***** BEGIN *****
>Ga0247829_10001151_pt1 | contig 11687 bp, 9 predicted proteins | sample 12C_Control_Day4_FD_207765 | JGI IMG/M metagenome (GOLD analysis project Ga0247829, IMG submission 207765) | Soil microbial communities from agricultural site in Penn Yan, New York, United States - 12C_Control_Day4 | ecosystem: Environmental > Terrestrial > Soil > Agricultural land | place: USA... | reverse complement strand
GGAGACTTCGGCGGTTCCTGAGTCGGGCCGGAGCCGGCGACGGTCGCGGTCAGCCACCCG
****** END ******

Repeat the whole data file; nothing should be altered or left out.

>Ga0247829_10001151_pt1 | contig 11687 bp, 9 predicted proteins | sample 12C_Control_Day4_FD_207765 | JGI IMG/M metagenome (GOLD analysis project Ga0247829, IMG submission 207765) | Soil microbial communities from agricultural site in Penn Yan, New York, United States - 12C_Control_Day4 | ecosystem: Environmental > Terrestrial > Soil > Agricultural land | place: USA... | reverse complement strand
GGAGACTTCGGCGGTTCCTGAGTCGGGCCGGAGCCGGCGACGGTCGCGGTCAGCCACCCG